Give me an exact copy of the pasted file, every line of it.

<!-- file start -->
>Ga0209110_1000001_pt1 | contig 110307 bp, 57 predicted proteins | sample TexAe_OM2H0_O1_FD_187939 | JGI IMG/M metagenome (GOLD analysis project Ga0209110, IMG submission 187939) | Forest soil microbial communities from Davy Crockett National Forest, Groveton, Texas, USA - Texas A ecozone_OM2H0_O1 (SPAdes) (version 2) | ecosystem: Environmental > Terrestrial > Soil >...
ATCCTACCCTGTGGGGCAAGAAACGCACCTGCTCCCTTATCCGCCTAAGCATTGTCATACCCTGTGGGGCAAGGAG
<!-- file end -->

>Ga0209110_1000001_pt1 | contig 110307 bp, 57 predicted proteins | sample TexAe_OM2H0_O1_FD_187939 | JGI IMG/M metagenome (GOLD analysis project Ga0209110, IMG submission 187939) | Forest soil microbial communities from Davy Crockett National Forest, Groveton, Texas, USA - Texas A ecozone_OM2H0_O1 (SPAdes) (version 2) | ecosystem: Environmental > Terrestrial > Soil >...
ATCCTACCCTGTGGGGCAAGAAACGCACCTGCTCCCTTATCCGCCTAAGCATTGTCATACCCTGTGGGGCAAGGAG